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Sunday, January 22, 2017

Australia and Oceania History Facts

Australia and Oceania
Australia is the world's smallest continent. This continent plus Oceania all the islands of the central and south Pacific Ocean would fill an area of just 3.3 million square miles (8.5 million sq km). Yet more than 20,000 islands make up the watery region of Oceania.

Australia is the only continent that holds just one country also called Australia. Its name means "southern land," and its nickname is "the land down under."
The population of Australia is unevenly spread. The coastal plain in the east is very dry, so most people live near the eastern coast. A range of mountains called the Great Dividing Range runs north and south through Australia. Today most Australians live in the large cities of Brisbane, Sydney, Canberra (KAN»ber»uh), Newcastle, and Melbourne on the continent's eastern coast.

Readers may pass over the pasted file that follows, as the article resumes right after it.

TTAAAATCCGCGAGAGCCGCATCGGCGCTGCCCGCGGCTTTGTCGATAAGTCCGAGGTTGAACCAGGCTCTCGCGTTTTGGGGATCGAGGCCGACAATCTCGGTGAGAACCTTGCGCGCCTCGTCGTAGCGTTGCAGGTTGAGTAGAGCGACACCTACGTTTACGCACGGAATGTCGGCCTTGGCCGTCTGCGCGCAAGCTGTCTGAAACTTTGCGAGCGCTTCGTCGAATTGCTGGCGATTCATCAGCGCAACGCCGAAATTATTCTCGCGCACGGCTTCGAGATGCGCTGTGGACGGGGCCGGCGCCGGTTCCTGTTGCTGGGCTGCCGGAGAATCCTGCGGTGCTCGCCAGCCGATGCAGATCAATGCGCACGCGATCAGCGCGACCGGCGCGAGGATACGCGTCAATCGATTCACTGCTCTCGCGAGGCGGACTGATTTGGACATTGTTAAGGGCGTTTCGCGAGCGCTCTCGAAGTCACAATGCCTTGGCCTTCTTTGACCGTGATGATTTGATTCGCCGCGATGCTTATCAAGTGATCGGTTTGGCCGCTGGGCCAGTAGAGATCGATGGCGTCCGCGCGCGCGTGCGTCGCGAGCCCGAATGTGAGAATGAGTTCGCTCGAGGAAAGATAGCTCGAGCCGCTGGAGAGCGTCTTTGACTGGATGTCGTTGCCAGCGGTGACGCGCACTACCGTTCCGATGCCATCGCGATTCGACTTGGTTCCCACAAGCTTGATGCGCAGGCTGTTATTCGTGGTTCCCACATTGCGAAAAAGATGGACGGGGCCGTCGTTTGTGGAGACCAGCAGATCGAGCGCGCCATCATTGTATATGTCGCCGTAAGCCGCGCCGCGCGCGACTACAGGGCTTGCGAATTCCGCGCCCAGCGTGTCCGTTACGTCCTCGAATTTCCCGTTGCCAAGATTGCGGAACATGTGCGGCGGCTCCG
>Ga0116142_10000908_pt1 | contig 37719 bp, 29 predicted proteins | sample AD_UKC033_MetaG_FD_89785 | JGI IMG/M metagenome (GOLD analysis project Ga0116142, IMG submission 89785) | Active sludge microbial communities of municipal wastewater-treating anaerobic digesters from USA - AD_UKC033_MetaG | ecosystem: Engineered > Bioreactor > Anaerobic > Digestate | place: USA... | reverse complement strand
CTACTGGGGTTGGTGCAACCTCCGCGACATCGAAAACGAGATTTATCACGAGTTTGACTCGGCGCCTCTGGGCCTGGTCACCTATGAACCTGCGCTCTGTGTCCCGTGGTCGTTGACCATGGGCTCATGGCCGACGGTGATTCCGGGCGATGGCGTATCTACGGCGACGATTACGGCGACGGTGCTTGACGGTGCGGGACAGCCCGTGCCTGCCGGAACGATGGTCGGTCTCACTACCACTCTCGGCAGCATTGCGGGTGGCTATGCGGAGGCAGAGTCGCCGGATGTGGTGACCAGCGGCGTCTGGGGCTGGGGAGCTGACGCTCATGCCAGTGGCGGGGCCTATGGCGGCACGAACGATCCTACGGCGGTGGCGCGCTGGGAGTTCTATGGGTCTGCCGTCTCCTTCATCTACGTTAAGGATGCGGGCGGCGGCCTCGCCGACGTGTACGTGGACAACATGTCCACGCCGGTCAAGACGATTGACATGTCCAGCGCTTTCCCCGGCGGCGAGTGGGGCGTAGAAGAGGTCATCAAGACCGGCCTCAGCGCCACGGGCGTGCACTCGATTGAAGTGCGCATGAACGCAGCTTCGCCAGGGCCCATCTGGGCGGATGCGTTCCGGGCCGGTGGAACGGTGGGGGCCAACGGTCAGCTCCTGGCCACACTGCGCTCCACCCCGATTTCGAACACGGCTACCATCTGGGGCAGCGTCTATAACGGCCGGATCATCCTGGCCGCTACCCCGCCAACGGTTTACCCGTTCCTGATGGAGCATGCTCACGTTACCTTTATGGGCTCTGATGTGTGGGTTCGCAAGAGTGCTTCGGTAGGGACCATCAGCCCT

For thousands of years the native peoples of Australia were the only ones who knew about Australia's resources and beauty
Then the Dutch began to explore Australia in the early 1600s. In the late 1700s, Britain claimed Australia and started a colony there. In 1901, Australia became an independent country.

East of Australia is New Zealand, which is made up mainly of two long, narrow islands. New Zealand was colonized by the British in 1840, and gained its independence in 1907.

The other islands of Oceania are usually divided into three groups these are called Melanesia (meh»luh»NEE»zhuh), Micronesia (my • kruh • NEE•zhuh), and Polynesia (pah»luh»NEE»zhuh). All are located northeast of Australia.

How have natural features affected the location of Australia's population?


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